Originally, possibly a footpath for trade and society. There is no written record of that. After explorers, and then trade caravans wore in mule trails and braided paths as travelers do, to find the path of least resistance. Following the Mojave River, and to get to the hills and valleys of southern California ...
  • A Lonely Ride
    by Bret Harte – Francis Brett Hart, known as Bret Harte (August 25, 1836 – May 5, 1902), was an American short story writer and poet, best remembered for his short fiction featuring miners, gamblers, and other romantic figures of the California Gold Rush. I stood with my shawl and carpetbag in hand, gazing doubtingly on ...
  • Steam Locomotives in the Cajon Pass
  • Enrico Caruso Island
    This is Lake Tuendae (to be beheld) at the Desert Studies Center, Zzyzx. In the center of the lake is an island with a fountain. The name of the island in Enrico Caruso Island. Enrico Caruso Island is named Enrico Caruso Island in honor of Enrico Caruso but not Enrico Caruso the famous singer but ...
  • The Prophet and a Vision
    John Brown senior was prolific in early San Bernardino County history. He was a man of many careers; sailor, soldier, frontiersman, store owner, road builder, and community leader. John Brown was also a Spiritualist and wrote a book about his experiences titled ‘Medium of the Rockies.’ John Brown had a Spirit Guide who would come to ...
  • Death Valley in 1926
    About this Collection The Death Valley Automobile Trip photograph album containing 76 prints appears to be the record of a sightseeing trip made from Los Angeles to Death Valley in 1926. A written record–in the form of diary entries–is also included and consists of a series of detailed captions describing the landscape, landmarks, and individuals encountered ...
  • About Mr. Cushenbury
    “As miners and ranchers moved into the area looking for wealth, the foothills quickly filled. The first of these documented miners was a man named John Cushenbury. In the 1860s he discovered silver and limestone near the spring, and thus began the rush of miners and “get-rich-quick” dreamers. However, like most get rich quick dreams ...
  • Wagonero!
    Sport Utility Vehicle of the 19th Century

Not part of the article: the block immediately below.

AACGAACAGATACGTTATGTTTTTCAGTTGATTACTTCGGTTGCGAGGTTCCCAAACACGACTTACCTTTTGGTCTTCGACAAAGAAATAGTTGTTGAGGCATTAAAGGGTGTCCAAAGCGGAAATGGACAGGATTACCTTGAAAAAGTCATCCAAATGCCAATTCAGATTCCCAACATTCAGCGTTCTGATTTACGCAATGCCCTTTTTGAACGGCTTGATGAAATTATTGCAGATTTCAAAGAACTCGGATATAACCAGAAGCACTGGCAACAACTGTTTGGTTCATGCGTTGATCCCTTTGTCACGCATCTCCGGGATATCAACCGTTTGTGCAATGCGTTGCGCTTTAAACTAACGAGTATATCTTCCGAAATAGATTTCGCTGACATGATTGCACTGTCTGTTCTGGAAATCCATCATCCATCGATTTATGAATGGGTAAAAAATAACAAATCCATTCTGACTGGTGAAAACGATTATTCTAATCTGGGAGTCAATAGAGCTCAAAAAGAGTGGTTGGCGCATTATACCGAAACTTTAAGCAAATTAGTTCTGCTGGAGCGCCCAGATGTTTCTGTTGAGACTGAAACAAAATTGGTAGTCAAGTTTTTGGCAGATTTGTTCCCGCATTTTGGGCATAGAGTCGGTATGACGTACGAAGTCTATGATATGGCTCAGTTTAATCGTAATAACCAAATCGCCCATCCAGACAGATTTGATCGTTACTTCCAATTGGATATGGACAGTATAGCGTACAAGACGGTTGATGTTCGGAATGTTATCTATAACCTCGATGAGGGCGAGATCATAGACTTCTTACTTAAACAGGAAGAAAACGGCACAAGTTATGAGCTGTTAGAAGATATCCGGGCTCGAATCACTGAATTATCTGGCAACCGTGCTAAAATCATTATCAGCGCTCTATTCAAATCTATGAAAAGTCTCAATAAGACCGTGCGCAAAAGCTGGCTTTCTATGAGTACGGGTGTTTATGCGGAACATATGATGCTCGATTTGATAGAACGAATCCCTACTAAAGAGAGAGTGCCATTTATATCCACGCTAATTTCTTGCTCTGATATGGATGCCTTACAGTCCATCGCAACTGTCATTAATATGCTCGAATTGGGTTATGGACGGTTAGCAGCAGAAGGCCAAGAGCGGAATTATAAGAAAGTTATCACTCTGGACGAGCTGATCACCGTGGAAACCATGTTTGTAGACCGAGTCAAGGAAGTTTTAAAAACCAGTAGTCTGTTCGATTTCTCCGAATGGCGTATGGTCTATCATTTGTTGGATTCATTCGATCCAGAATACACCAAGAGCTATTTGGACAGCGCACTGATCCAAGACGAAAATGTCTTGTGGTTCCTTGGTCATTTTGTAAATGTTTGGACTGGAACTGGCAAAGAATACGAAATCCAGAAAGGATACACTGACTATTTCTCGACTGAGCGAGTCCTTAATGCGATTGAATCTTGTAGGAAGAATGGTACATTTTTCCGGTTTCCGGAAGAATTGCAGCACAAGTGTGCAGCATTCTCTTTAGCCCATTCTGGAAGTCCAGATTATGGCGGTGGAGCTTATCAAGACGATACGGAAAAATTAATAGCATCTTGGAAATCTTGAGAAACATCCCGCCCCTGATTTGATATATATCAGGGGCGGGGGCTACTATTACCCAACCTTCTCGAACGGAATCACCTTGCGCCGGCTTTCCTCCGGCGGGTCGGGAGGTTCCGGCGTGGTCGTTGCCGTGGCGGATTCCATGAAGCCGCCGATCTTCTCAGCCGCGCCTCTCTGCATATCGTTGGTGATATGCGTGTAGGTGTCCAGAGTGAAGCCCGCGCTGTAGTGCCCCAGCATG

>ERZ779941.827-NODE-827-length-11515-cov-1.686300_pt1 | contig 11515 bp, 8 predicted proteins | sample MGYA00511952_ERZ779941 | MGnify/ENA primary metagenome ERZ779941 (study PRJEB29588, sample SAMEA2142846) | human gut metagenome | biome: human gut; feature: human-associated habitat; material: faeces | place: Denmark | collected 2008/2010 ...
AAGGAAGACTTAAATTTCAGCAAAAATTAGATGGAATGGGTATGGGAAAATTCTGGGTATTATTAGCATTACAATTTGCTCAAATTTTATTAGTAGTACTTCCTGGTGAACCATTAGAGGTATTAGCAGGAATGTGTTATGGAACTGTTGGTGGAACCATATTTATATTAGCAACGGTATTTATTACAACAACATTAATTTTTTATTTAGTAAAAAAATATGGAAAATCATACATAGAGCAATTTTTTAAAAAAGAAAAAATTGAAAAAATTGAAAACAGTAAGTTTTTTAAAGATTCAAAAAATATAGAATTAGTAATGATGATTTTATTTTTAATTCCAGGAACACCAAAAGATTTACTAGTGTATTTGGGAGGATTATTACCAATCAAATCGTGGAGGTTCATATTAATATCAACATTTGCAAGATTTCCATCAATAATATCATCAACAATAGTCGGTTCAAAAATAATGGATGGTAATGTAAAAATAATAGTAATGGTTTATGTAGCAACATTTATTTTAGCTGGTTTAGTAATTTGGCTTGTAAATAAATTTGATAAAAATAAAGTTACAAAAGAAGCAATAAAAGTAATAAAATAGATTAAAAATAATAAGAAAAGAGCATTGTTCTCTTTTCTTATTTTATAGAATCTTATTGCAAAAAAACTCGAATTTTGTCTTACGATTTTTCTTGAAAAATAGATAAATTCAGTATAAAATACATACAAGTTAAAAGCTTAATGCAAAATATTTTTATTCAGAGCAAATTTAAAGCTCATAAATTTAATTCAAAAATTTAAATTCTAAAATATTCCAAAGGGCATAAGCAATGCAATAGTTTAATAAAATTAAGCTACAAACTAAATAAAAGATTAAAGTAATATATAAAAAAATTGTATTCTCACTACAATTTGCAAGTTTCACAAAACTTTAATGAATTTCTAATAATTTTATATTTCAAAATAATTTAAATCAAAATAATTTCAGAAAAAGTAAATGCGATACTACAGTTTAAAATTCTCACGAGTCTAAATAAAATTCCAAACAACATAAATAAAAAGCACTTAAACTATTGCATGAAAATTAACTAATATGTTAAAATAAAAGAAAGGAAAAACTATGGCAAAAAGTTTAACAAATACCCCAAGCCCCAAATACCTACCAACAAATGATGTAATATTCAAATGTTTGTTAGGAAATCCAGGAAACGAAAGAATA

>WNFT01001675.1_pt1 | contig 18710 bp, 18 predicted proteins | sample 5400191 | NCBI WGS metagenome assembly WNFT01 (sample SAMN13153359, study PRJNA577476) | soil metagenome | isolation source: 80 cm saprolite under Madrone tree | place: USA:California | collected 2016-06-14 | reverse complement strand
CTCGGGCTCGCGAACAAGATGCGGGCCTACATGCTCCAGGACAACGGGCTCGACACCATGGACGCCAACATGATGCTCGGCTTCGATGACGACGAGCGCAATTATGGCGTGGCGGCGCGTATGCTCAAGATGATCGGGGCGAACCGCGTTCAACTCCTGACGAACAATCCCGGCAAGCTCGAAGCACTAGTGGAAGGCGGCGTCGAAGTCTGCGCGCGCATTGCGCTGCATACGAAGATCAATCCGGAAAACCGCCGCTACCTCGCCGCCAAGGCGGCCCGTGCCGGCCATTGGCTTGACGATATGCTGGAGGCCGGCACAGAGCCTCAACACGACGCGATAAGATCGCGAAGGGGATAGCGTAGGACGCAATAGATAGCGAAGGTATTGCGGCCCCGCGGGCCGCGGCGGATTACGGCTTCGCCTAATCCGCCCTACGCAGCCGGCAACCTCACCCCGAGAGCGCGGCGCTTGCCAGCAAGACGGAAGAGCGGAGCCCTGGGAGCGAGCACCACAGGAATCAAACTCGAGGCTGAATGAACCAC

• Fort Piute 1925
    Small mining operation ruins at abandoned Fort Piute in 1925Jenny Reynolds collection
  • Broken Leg
    Somewhat behind the scenes . . . Death Valley A gentleman named Bill had a hankering to wander about the desert. He had been told the way to really see the desert was to walk through it. He liked the idea and drove as far as Death Valley to start a good distance from all humanity ...
  • This Tragic Struggle
    What histories of tragic struggle with fortune and of defeat there are written in California! How many young men, for whom still fond hearts of sisters or mothers beat lovingly in vain, have fought the battle of life here unsuccesfully, and have died, as men know how to die, in solitude without a murmur or ...
  • Backroads
    SR 173 (decommissioned) When the air has a bit of a chill and the days are short it feels good to spend time idling down a back road in that golden light with no intended time of arrival, anywhere. Roads & Trails:https://digital-desert.com/road-trail/
  • Cajon Pass Wagon Road Divide
    Road traces just below the Cajon Summit Just east of the Cajon Summit is where the historic traffic corridor in and out of the Mojave Desert narrows and the various alignments come within hollering distance of each other as they cross over the divide between the high desert and Cajon Canyon. Traces and fragments of footpaths, ...
  • Macadam
    In 1873 Scottish inventor John Loudon McAdam created an inexpensive type of paving that used rocks and gravel, was put down while it was soft and cured as it was driven on. Stretch of macadam pavement on old road to and from the summit John Loudon McAdam and Macadam Merriam-Webster: In 1783, inventor John Loudon McAdam returned to his ...
  • Egg Business
    Bill owned a chicken ranch out in the great wide-open desert. He was called to go to the big city to do some business and would be gone for several weeks. He asked his friend, Buck, to watch his chicken ranch while he was gone. Buck accepted and each and every day he fed the ...
  • Walkah
    From: Edward Fitzgerald Beale, a Pioneer in the Path of Empire, 1822-1903 Walkara Walkara and his brother Arapeen The water of Little Salt Lake is as briny, we were told, like that of Great Salt Lake, and we noticed that its shores were covered with saline incrustations for a mile or more from the water’s edge; but the ...